CHINESE FOREIGN MINISTRY REPORT, BURMESE ATTITUDES TOWARD PROBLEMS IN VIETNAM
This document was made possible with support from the MacArthur Foundation, Leon Levy FoundationCITATION SHARE DOWNLOAD
get citationReport describing how Burma has been indirectly protesting the United States' continuous air raids of the Democratic Republic of Vietnam, for example through their mass media."Chinese Foreign Ministry Report, Burmese Attitudes toward Problems in Vietnam," February 14, 1965, History and Public Policy Program Digital Archive, PRC FMA 105-01305-04. Obtained for CWIHP by Hongwei Fan and translated for CWIHP by Max Maller. http://digitalarchive.wilsoncenter.org/document/118232
VIEW DOCUMENT IN
Regarding the United States’ continuous air raids of the Democratic Republic of Vietnam, Burma fears that the fires of war will widen, endangering Burma itself. It is deeply displeased with the U.S. course of action, however it does not dare to openly condemn America. Instead, it only shares its attitude with neighboring countries. On February 10  the Burmese-language Workers Daily newspaper published a letter from a reader who criticized America for its air raids in North Vietnam, extrapolating that they must want to ignite all of Southeast Asia in war flames. What was needed was for the Burmese people to prepare themselves for changes and to hem in their national strength at the borders. On February 21 the English-language Workers Daily published a press release by a Burmese leftist leader from the Asian-African People's Solidarity Organization condemning the U.S. invasion and maintaining that there had been nothing like this in the past. On February 20, [Prime Minister] Ne Win, after consultations with India, published a coordinated announcement for the Burma and India, voicing their concern for the situation in Southeast Asia. They advocated for a Geneva Convention meeting to resolve issues related to the peace in Southeast Asia and [within] India.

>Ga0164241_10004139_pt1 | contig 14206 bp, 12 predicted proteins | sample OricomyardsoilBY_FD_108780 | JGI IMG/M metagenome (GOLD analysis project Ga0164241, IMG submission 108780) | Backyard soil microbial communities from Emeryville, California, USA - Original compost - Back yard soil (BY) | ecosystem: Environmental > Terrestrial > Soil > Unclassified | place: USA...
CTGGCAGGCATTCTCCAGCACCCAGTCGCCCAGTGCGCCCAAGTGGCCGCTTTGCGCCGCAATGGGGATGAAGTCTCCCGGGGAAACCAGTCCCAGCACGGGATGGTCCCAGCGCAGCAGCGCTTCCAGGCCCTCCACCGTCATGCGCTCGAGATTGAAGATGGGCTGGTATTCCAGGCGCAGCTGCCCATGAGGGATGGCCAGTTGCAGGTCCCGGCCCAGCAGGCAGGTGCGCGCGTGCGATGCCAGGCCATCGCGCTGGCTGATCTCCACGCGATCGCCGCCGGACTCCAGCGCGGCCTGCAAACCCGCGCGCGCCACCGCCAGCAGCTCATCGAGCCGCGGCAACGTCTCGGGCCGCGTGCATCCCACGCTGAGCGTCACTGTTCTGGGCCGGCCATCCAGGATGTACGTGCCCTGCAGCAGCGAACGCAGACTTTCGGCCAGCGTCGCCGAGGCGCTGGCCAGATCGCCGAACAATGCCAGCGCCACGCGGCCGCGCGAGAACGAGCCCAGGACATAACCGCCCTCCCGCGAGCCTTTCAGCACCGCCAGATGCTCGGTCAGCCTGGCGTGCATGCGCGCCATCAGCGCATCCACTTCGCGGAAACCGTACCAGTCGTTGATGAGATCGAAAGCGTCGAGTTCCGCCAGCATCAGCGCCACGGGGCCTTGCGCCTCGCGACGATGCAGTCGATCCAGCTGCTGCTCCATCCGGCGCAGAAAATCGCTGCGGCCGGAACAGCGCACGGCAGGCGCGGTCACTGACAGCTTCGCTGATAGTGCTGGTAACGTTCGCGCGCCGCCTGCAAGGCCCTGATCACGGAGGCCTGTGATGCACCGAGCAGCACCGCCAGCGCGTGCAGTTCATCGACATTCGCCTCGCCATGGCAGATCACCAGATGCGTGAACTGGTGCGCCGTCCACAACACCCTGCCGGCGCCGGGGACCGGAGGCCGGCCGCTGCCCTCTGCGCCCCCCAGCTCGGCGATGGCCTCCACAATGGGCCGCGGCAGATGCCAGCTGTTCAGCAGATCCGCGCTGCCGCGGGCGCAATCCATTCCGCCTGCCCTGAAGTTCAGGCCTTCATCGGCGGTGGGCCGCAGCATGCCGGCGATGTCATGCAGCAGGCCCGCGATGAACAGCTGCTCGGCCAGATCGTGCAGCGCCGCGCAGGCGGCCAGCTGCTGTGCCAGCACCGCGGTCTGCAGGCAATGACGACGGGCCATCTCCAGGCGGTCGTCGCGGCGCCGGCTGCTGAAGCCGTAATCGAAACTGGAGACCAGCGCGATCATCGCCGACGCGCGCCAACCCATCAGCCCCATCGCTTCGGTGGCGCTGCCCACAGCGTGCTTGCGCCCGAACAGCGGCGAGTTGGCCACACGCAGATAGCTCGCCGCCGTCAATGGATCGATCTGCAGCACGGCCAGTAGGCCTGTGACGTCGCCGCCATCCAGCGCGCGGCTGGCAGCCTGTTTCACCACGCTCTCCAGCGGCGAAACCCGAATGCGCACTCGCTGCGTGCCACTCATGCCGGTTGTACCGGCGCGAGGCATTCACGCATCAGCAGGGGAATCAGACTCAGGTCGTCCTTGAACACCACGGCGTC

Ne Win demonstrated to Wu La [sic], editor of the People’s Daily, that for India to cede from the United Nations and move toward China would mean the loss of its position as a representative neutral party in Asia. Ne Win’s principal objective for his visit to Bali was to reinforce neutrality in Asia.
[Chinese] Embassy, 1965.2.27.P